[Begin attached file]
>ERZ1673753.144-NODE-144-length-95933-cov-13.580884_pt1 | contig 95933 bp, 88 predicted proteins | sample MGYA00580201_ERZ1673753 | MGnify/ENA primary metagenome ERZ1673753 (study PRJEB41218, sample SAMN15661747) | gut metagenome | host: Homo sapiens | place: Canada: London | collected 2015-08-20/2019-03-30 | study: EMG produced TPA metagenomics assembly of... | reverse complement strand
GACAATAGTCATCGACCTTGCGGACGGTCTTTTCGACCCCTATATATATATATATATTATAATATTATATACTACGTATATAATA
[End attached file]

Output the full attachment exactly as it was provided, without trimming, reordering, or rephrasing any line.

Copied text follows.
>ERZ1673753.144-NODE-144-length-95933-cov-13.580884_pt1 | contig 95933 bp, 88 predicted proteins | sample MGYA00580201_ERZ1673753 | MGnify/ENA primary metagenome ERZ1673753 (study PRJEB41218, sample SAMN15661747) | gut metagenome | host: Homo sapiens | place: Canada: London | collected 2015-08-20/2019-03-30 | study: EMG produced TPA metagenomics assembly of... | reverse complement strand
GACAATAGTCATCGACCTTGCGGACGGTCTTTTCGACCCCTATATATATATATATATTATAATATTATATACTACGTATATAATA